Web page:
From chocolate burgers to sandwich-sharing apps: The April Fool’s day pranks that got people talking this year

Source: Lush Australia Facebook Page

It’s become a bit of a cliche for businesses to post the annual April Fool’s joke on their social media accounts, but brands continue to make customers chuckle by publishing a light-hearted prank on April 1.

While running these types of pranks may no longer truly surprise customers, director of Inside Out PR Nicole Reaney says it “doesn’t diminish from the brand appeal they generate”.

“Humour is a great way to generate attention and brand affinity – and goes hand in hand with lighthearted Aussie culture,” Reaney tells SmartCompany.

From feigning bankruptcy to innovation in the sandwich industry, here are some of the ways brands made audiences laugh this April Fool’s Day.


Eccentric businessman Elon Musk broke the unfortunate news to his Twitter following of 20 million that Tesla had gone bankrupt “despite intense efforts to raise money, including a last-ditch mass sale of Easter eggs”.

One Twitter user pointed out this kind of joke may not be in the best interests of shareholders — and others agreed. Bloomberg reported despite a 22% drop in Tesla shares in March, the worst month in seven years, Musk still went ahead with the joke.


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Posted by LUSH Australia on Friday, 30 March 2018

Cosmetics brand Lush unveiled a new line of refreshing skin care products on April 1 — Eau de Aqua and Sunshower. The brand drew upon the magical qualities of shower water to sell its products. Unfortunately, the products were recalled several hours later.

“Our new refreshing range has not soaped up to our expectations so sadly we’re washing these ones goodbye,” Lush Australia said on its Facebook page, suggesting the new line may have been a joke.

Speaking to SmartCompany, digital manager for Lush ANZ Brittany Crawford said Lush noticed an increase in engagement with this year’s prank compared with previous years: including the number of shoppers who fell for it this time round.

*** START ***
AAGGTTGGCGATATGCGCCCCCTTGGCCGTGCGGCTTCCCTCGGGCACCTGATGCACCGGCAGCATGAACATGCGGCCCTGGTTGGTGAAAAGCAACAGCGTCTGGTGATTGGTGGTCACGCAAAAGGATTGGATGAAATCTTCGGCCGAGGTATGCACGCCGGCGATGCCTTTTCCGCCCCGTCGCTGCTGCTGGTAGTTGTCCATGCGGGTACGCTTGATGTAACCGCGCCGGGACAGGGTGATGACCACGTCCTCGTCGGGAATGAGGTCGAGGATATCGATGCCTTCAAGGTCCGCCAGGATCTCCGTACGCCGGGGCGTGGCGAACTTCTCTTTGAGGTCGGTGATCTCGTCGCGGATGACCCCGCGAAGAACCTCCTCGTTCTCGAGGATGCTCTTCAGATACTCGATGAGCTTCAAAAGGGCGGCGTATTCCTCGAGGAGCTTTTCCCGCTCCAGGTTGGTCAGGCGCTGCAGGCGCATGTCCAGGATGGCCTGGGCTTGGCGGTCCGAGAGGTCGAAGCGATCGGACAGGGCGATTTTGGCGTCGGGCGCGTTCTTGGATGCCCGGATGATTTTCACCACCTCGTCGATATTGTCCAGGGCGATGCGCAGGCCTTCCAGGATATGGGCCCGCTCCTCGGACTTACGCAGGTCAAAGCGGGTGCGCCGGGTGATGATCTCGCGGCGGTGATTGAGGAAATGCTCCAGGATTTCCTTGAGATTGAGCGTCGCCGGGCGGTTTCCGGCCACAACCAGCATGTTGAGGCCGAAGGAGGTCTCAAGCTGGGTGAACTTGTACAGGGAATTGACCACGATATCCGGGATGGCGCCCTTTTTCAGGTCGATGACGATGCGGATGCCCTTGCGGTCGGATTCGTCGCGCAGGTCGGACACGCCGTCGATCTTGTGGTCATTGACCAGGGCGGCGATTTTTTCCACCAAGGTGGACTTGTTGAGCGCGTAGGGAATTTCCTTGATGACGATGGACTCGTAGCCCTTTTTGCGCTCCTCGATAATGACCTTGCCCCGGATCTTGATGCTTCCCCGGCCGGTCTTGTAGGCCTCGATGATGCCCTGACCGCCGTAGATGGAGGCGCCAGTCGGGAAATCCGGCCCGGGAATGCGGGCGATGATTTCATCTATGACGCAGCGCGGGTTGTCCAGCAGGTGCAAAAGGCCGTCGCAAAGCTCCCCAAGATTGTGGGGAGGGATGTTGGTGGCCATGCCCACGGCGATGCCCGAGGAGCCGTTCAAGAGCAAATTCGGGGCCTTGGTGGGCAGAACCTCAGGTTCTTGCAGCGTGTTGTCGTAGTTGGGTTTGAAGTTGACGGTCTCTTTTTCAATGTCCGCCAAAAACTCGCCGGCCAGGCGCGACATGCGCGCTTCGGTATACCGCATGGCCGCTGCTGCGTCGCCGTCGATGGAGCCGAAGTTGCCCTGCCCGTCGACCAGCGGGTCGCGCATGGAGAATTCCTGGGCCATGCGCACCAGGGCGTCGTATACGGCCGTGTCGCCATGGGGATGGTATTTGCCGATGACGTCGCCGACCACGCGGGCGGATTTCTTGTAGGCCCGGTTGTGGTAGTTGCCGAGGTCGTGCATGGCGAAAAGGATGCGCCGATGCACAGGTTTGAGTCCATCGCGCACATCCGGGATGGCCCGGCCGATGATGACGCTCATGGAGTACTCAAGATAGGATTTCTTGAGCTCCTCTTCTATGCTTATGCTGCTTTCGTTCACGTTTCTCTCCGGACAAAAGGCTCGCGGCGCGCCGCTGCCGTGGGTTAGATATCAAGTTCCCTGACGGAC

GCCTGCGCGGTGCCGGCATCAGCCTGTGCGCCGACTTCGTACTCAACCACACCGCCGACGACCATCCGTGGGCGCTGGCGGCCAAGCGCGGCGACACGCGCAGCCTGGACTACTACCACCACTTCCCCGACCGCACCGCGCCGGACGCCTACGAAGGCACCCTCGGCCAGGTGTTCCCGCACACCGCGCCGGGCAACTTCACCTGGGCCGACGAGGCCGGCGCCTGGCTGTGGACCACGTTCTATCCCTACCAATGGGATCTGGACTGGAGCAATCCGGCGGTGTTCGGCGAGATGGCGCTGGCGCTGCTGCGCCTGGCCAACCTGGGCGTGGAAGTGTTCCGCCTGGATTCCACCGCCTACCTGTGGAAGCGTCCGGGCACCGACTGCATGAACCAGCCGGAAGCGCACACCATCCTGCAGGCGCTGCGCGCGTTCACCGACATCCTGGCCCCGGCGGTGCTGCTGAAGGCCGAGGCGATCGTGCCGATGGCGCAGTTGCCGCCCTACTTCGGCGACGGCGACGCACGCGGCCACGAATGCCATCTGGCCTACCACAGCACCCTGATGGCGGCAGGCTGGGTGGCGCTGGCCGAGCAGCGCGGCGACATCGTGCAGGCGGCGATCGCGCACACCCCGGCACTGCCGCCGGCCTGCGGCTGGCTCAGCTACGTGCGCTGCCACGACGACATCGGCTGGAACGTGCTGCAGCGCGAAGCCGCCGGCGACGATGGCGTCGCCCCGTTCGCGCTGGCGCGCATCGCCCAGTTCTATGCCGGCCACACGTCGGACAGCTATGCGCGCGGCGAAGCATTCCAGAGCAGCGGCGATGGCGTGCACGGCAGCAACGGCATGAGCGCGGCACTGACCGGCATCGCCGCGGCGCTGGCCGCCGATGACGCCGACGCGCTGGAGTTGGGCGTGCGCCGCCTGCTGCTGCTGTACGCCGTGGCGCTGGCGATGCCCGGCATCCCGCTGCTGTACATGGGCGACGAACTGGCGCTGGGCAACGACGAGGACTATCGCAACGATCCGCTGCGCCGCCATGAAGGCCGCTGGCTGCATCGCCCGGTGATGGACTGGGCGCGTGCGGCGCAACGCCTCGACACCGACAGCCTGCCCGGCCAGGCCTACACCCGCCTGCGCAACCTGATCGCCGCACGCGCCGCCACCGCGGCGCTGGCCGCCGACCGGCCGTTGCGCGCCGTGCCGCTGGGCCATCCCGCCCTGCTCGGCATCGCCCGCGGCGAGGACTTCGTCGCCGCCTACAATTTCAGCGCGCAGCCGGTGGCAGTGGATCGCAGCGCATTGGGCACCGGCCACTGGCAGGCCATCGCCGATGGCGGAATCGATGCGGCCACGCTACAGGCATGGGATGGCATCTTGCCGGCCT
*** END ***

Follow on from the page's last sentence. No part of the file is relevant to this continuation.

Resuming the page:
“In the past we’ve seen our audience tagging friends to laugh at the post, whereas for this particular joke, customers were playing into it – joking around that they contain dihydrogen monoxide so they can’t be safe and that they’re hands went numb as a result of use of the product,” Crawford says.

Crawford says the joke went through different departments for consultation before being launched. The rationale behind this year’s joke was to be “on-trend”, with Crawford saying the prank was appealing to the “increased demand for minimalist, all vegan and all cruelty free cosmetics”.

“The joke has to have a value-add approach, as well as a sense of complete ridiculousness, so that there is little disappointment when it is realised that it is in fact an April Fool’s joke,” Crawford says.

This ties in with Reaney’s belief that jokes have to offer something if they’re going to work, not just throw something out on social media for the sake of it.

“To cut through, companies do need a clever idea and execution – to deliver an authentic surprise,” she says.


Car sharing company GoGet decided to take the opportunity to expand its offerings and launch its new sandwich-sharing service this April.

Similar to the car sharing model, users could tap their card on one of the readily-available lunchboxes, take a bite of the sandwich, and leave it for the next user.

“Try not to slobber or use your filling, because you will get a fine if you leave a messy sandwich,” said one of the GoGet staff in the promotional video.

Hungry Jacks

In a possible attempt to also capitalise on the Easter holiday, fast food brand Hungry Jacks revealed its chocolate whopper product. The twist on the iconic burger featured a chocolate patty, a chocolate cake bun, raspberry syrup, white chocolate rings and candied blood oranges.

In classic Hungry Jacks style, the new ‘chocolate whopper’ was given a close-up on a grill with flames in the background.

Chocolate Whopper


Posted by Hungry Jack's on Friday, 30 March 2018


Jumping on the cryptocurrency bandwagon, Pringles revealed its plans to launch an initial coin offering for PringCoin, “a chip-centric currency and trading platform that helps chip eaters across the country monetise on their flavour creations”.

In a statement Pringles said “utilising blockchain technology, the Pringcoin platform is an encrypted, digital ledger for flavour creators to register and license their unique creations within the platform”.

“Millions of unique flavours can be monetised as popular creations get sold or traded online – all via the unique Pringcoin chiptocurrency being released today.”

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